1. clocked in less than 35 points per hour

One of the aims of Donald Roy’s article on quota
restriction and goldbricking was to introduce the effect of human group behavior
on the restriction of industrial product output, and to inform the reader about
what quota restriction is and one of the eventual consequences of it called ‘goldbricking’,
a term used to describe a person, or in this case, a worker who avoids assigned
work and shirks responsibilities. Another aim was to provide a study for the
restrictions of industrial outputs seen through active participation on Roy’s
part and observation of his coworkers.

Roy goes onto working at a steel
company for 11 month,  without revealing
his academic pursuit, doing ‘piece work’ – workers would have assigned a point
value to produce an item, based on what management thought of as easy or
difficult, accompanied by engineers who timed the process. For instance, if a
worker accumulated 125 points in an hour, he would earn $1.25. Additionally, workers
would be paid $0.85 per hour as a base rate, and so if their points were lower
than 85, they would still ear the minimum of $0.85. Anything over 85 points per
hour, the compensation was that one more point made one more cent per hour.

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The jobs were divided on ‘gravy’
(easy) and ‘stinker’ (hard) jobs. For stinker jobs, the work required was too
difficult in that the workers’ points amassed were too low in relation to the
amount of work needed. Roy’s research inferred that workers who clocked in less
than 35 points per hour risked being fired for blatantly slacking. So, the
extent of ‘goldbricking’ was in the 35-54 points her hour range which provided
workers the basic $0.85 salary. The gravy jobs were too easy compared to their
point values that the minimum could be reached within a few hours. However, Roy
found that whenever a job made more than 134 points per hour, the timers would
drastically lower the point value for the job, thus workers applied ‘quota
restriction’ – they limited their output by loafing or working at a slow pace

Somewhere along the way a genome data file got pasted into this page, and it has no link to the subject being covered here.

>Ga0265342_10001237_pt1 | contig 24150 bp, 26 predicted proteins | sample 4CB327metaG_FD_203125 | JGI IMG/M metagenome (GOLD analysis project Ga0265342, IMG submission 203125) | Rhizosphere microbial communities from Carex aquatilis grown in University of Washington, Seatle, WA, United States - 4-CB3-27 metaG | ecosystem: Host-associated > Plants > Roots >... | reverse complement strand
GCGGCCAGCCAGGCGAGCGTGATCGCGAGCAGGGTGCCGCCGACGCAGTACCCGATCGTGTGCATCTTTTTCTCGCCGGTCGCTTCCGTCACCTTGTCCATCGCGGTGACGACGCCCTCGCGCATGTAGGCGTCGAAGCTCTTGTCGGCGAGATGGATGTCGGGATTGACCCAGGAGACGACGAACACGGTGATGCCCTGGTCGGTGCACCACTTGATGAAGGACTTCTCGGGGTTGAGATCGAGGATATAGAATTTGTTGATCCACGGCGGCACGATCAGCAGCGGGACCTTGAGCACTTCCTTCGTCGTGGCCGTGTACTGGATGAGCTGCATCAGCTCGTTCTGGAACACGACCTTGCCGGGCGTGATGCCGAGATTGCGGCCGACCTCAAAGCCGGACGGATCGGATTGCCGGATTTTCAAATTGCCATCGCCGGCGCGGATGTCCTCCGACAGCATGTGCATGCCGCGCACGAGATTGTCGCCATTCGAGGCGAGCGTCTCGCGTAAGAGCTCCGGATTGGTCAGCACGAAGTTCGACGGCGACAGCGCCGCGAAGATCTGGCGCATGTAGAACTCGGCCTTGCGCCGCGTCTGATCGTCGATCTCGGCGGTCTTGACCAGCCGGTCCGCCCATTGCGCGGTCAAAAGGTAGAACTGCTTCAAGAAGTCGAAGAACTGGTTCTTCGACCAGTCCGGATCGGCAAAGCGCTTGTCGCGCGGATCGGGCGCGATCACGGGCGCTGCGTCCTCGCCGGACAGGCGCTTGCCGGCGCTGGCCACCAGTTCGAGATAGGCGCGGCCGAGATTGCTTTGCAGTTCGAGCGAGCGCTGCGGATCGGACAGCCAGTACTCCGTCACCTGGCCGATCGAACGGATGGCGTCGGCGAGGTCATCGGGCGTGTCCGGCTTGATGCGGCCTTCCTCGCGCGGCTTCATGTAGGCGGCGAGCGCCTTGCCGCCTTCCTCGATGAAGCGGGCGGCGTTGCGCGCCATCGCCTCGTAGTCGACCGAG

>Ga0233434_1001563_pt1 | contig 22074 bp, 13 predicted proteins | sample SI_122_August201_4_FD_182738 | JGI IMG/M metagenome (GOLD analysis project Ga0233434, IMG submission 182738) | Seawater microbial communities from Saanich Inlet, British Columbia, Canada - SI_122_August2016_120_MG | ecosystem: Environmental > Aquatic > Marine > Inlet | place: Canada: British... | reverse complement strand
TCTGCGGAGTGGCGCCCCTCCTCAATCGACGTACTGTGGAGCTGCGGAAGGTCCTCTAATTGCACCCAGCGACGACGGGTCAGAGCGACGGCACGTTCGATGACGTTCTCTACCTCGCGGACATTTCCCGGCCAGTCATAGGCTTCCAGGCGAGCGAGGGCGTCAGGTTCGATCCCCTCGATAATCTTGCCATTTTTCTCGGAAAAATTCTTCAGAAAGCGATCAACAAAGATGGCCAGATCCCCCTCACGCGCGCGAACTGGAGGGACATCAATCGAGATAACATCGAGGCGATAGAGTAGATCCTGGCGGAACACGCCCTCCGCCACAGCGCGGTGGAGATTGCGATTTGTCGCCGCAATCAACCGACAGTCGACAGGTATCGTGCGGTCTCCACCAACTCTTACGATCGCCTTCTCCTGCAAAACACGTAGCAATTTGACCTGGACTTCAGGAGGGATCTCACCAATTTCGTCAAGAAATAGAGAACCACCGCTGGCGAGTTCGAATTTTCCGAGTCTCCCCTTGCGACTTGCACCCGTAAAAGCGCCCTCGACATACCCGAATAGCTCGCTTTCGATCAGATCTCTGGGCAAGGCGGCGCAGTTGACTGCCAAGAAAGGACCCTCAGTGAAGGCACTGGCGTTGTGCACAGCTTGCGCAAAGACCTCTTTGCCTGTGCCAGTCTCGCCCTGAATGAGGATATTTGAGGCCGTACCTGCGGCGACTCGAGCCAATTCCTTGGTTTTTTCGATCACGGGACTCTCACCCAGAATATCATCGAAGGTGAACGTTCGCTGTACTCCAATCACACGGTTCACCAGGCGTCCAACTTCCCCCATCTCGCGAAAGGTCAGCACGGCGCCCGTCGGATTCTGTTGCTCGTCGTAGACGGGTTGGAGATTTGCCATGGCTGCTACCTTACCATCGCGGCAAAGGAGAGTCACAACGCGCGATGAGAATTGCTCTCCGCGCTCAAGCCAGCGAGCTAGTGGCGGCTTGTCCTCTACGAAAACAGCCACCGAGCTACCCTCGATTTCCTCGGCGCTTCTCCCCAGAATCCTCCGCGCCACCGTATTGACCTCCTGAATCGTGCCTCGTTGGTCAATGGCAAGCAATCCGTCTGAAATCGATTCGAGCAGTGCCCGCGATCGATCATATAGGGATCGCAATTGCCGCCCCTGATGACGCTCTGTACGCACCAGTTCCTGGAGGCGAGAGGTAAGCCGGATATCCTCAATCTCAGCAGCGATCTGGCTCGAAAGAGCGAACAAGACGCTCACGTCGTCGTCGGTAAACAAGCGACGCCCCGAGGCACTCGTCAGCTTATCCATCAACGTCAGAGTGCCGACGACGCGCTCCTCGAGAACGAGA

to avoid the lowering of the price or avoiding the demand for increased output.


One of the main theoretical findings of the article
was that organizations are ‘social arrangements’ that people in that society
use for resources. Organizations comprise of individuals with their own
personalities, goals, values, whether it be an employee or manager, who
eventually come together to ensure the organization functions and works to its
full potential with the help of co-operation in some form, although sometimes
this doesn’t happen. This was the heart of the problem in the steel factory–
workers put their own interests’ first using quota restriction.  Roy refers to a study done by Elton Mayo who
reasoned that this came from a lack of understanding of economical logistics of
management. However, Roy argued that it was exactly because workers knew about
their managers economic interests that made them establish quotas. The workers
thought that if they produced more than needed, the piece-rate would decrease
as management would deduce that a full day’s work would actually produce way
more than what they thought, thus reducing the piece-rate to save money. On the
other hand, another theoretical finding was the lack of information on what
obligations the managers had, such as to reduce prices and costs to eventually
increase profits could’ve also resulted in quota restriction. Perhaps if
workers were told that although piece-rate would decrease, the increase in
productivity would increase the output of products, increasing sales as there
was more to sell and eventually increasing wages as a result or more profit
being generated.

The main empirical findings were obviously a waste of
time and productivity loss. According to Roy, Ed Sokolsky (coworker) stated he
could complete a ‘gravy’ job in 6 minutes, however due to quota restriction Sokolsky
made enough in 4 hours and wasted the remaining 6 hours doing nothing. Additionally,
using his jobs as an indicator, Roy estimated the amount of time wasted was 286
hours. Moreover, the limit of output was drastic. Roy’s coworker would limit
his output to $0.68 per hour, thinking he could make $0.85 “limited output by
44 per cent instead of by the assumed 20 per cent.” (Roy, 1952, p. 440). Also, day-rate,
(non-piece work) workers also participated in ‘goldbricking’ by being mindful
of their output, cautious of the moment when management would decide to time
and price non-piece work jobs.

Overall, to an extent, I do find Roy’s arguments convincing
as he conducted research using a micro-level analysis by working  and communicating with the employees, making
observations of employees, (and arguably strong assumptions of managers), resulting
in a deduction or a “picture” of the steel company. Also, Roy’s argument on the
‘output restriction’ due to the lack of up-keep on technological advances is
convincing. However, Roy’s research lasted only 10 months, hardly enough time
to investigate the organization at a deeper level. Even more, observation of
managers would have offered a better variety of perspectives, resulting in
better consolidation of the study.